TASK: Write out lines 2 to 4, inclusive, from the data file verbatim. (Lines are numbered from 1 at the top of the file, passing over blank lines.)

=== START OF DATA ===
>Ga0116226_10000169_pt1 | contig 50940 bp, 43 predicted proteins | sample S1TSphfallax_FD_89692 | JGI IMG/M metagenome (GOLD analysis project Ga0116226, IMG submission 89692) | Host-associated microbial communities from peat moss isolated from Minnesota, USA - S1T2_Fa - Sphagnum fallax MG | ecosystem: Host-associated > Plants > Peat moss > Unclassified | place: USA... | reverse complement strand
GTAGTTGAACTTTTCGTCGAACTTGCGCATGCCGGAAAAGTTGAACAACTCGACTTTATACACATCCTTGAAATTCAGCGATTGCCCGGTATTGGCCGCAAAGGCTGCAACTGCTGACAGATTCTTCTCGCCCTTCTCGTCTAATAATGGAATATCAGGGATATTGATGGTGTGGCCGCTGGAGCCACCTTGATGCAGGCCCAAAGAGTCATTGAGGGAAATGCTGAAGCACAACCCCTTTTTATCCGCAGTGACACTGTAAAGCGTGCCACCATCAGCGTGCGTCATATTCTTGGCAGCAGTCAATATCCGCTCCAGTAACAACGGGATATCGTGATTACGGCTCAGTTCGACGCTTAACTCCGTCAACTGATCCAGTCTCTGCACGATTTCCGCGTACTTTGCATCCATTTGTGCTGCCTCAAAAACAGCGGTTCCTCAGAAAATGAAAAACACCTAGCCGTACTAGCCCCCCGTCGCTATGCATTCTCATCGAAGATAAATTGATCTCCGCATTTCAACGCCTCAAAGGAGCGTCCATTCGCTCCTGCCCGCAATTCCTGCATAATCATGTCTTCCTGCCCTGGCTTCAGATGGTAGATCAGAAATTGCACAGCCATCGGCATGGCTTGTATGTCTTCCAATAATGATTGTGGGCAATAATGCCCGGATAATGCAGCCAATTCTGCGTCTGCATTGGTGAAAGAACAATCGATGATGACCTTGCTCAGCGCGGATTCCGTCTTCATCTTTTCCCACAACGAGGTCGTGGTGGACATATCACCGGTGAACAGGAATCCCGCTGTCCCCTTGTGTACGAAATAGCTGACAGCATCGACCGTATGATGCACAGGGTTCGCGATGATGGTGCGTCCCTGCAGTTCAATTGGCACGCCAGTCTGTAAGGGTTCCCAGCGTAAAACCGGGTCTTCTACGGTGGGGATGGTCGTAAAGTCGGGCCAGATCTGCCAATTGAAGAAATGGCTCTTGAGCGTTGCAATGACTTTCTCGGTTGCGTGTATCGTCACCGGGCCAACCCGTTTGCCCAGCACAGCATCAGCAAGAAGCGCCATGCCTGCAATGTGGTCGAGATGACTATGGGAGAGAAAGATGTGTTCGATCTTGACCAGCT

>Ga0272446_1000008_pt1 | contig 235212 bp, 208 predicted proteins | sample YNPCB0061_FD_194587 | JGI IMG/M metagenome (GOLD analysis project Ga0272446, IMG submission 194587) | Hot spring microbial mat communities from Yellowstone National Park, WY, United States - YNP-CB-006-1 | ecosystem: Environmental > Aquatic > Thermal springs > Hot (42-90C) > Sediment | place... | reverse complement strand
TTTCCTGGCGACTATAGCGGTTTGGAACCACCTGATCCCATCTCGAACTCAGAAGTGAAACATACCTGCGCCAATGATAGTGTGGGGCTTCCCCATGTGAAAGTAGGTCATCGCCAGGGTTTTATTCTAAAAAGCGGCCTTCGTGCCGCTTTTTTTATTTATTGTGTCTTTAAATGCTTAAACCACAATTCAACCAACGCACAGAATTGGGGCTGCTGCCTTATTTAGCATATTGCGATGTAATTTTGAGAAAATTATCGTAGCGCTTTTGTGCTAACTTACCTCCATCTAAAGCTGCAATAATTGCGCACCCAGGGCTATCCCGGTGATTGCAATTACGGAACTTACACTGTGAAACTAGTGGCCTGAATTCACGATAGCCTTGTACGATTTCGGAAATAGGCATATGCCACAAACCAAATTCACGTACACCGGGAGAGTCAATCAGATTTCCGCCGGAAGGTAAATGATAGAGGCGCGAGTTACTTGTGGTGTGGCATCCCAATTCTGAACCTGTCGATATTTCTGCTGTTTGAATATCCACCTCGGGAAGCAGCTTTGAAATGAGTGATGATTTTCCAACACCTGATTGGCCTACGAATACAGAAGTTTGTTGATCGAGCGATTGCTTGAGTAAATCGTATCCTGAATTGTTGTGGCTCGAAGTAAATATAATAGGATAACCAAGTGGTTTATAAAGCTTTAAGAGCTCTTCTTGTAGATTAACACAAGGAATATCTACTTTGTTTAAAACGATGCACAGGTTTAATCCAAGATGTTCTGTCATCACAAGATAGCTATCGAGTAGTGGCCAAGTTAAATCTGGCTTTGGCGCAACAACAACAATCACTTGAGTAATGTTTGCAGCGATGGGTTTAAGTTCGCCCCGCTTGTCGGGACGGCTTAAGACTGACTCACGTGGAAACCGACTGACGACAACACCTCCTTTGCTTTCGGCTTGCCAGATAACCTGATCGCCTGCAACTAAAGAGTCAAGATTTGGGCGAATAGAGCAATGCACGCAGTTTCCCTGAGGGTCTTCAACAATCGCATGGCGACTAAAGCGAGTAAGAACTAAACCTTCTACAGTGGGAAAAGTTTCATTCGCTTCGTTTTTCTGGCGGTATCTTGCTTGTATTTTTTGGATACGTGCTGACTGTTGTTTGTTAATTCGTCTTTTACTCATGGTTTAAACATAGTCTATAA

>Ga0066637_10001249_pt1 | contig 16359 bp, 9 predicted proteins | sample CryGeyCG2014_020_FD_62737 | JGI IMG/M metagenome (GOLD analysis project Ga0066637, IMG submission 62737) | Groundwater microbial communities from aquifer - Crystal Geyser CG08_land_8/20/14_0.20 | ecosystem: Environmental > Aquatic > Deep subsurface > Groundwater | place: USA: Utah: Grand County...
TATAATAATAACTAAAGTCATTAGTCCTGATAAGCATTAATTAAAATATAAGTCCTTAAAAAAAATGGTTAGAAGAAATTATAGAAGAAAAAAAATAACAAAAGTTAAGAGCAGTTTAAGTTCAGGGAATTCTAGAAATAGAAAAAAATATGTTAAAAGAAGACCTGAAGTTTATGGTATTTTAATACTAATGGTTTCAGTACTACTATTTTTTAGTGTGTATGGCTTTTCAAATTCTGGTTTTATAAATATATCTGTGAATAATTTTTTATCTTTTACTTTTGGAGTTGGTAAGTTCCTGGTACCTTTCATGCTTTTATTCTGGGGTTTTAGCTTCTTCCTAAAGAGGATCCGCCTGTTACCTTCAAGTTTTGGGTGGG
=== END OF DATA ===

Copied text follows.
GTAGTTGAACTTTTCGTCGAACTTGCGCATGCCGGAAAAGTTGAACAACTCGACTTTATACACATCCTTGAAATTCAGCGATTGCCCGGTATTGGCCGCAAAGGCTGCAACTGCTGACAGATTCTTCTCGCCCTTCTCGTCTAATAATGGAATATCAGGGATATTGATGGTGTGGCCGCTGGAGCCACCTTGATGCAGGCCCAAAGAGTCATTGAGGGAAATGCTGAAGCACAACCCCTTTTTATCCGCAGTGACACTGTAAAGCGTGCCACCATCAGCGTGCGTCATATTCTTGGCAGCAGTCAATATCCGCTCCAGTAACAACGGGATATCGTGATTACGGCTCAGTTCGACGCTTAACTCCGTCAACTGATCCAGTCTCTGCACGATTTCCGCGTACTTTGCATCCATTTGTGCTGCCTCAAAAACAGCGGTTCCTCAGAAAATGAAAAACACCTAGCCGTACTAGCCCCCCGTCGCTATGCATTCTCATCGAAGATAAATTGATCTCCGCATTTCAACGCCTCAAAGGAGCGTCCATTCGCTCCTGCCCGCAATTCCTGCATAATCATGTCTTCCTGCCCTGGCTTCAGATGGTAGATCAGAAATTGCACAGCCATCGGCATGGCTTGTATGTCTTCCAATAATGATTGTGGGCAATAATGCCCGGATAATGCAGCCAATTCTGCGTCTGCATTGGTGAAAGAACAATCGATGATGACCTTGCTCAGCGCGGATTCCGTCTTCATCTTTTCCCACAACGAGGTCGTGGTGGACATATCACCGGTGAACAGGAATCCCGCTGTCCCCTTGTGTACGAAATAGCTGACAGCATCGACCGTATGATGCACAGGGTTCGCGATGATGGTGCGTCCCTGCAGTTCAATTGGCACGCCAGTCTGTAAGGGTTCCCAGCGTAAAACCGGGTCTTCTACGGTGGGGATGGTCGTAAAGTCGGGCCAGATCTGCCAATTGAAGAAATGGCTCTTGAGCGTTGCAATGACTTTCTCGGTTGCGTGTATCGTCACCGGGCCAACCCGTTTGCCCAGCACAGCATCAGCAAGAAGCGCCATGCCTGCAATGTGGTCGAGATGACTATGGGAGAGAAAGATGTGTTCGATCTTGACCAGCT

>Ga0272446_1000008_pt1 | contig 235212 bp, 208 predicted proteins | sample YNPCB0061_FD_194587 | JGI IMG/M metagenome (GOLD analysis project Ga0272446, IMG submission 194587) | Hot spring microbial mat communities from Yellowstone National Park, WY, United States - YNP-CB-006-1 | ecosystem: Environmental > Aquatic > Thermal springs > Hot (42-90C) > Sediment | place... | reverse complement strand
TTTCCTGGCGACTATAGCGGTTTGGAACCACCTGATCCCATCTCGAACTCAGAAGTGAAACATACCTGCGCCAATGATAGTGTGGGGCTTCCCCATGTGAAAGTAGGTCATCGCCAGGGTTTTATTCTAAAAAGCGGCCTTCGTGCCGCTTTTTTTATTTATTGTGTCTTTAAATGCTTAAACCACAATTCAACCAACGCACAGAATTGGGGCTGCTGCCTTATTTAGCATATTGCGATGTAATTTTGAGAAAATTATCGTAGCGCTTTTGTGCTAACTTACCTCCATCTAAAGCTGCAATAATTGCGCACCCAGGGCTATCCCGGTGATTGCAATTACGGAACTTACACTGTGAAACTAGTGGCCTGAATTCACGATAGCCTTGTACGATTTCGGAAATAGGCATATGCCACAAACCAAATTCACGTACACCGGGAGAGTCAATCAGATTTCCGCCGGAAGGTAAATGATAGAGGCGCGAGTTACTTGTGGTGTGGCATCCCAATTCTGAACCTGTCGATATTTCTGCTGTTTGAATATCCACCTCGGGAAGCAGCTTTGAAATGAGTGATGATTTTCCAACACCTGATTGGCCTACGAATACAGAAGTTTGTTGATCGAGCGATTGCTTGAGTAAATCGTATCCTGAATTGTTGTGGCTCGAAGTAAATATAATAGGATAACCAAGTGGTTTATAAAGCTTTAAGAGCTCTTCTTGTAGATTAACACAAGGAATATCTACTTTGTTTAAAACGATGCACAGGTTTAATCCAAGATGTTCTGTCATCACAAGATAGCTATCGAGTAGTGGCCAAGTTAAATCTGGCTTTGGCGCAACAACAACAATCACTTGAGTAATGTTTGCAGCGATGGGTTTAAGTTCGCCCCGCTTGTCGGGACGGCTTAAGACTGACTCACGTGGAAACCGACTGACGACAACACCTCCTTTGCTTTCGGCTTGCCAGATAACCTGATCGCCTGCAACTAAAGAGTCAAGATTTGGGCGAATAGAGCAATGCACGCAGTTTCCCTGAGGGTCTTCAACAATCGCATGGCGACTAAAGCGAGTAAGAACTAAACCTTCTACAGTGGGAAAAGTTTCATTCGCTTCGTTTTTCTGGCGGTATCTTGCTTGTATTTTTTGGATACGTGCTGACTGTTGTTTGTTAATTCGTCTTTTACTCATGGTTTAAACATAGTCTATAA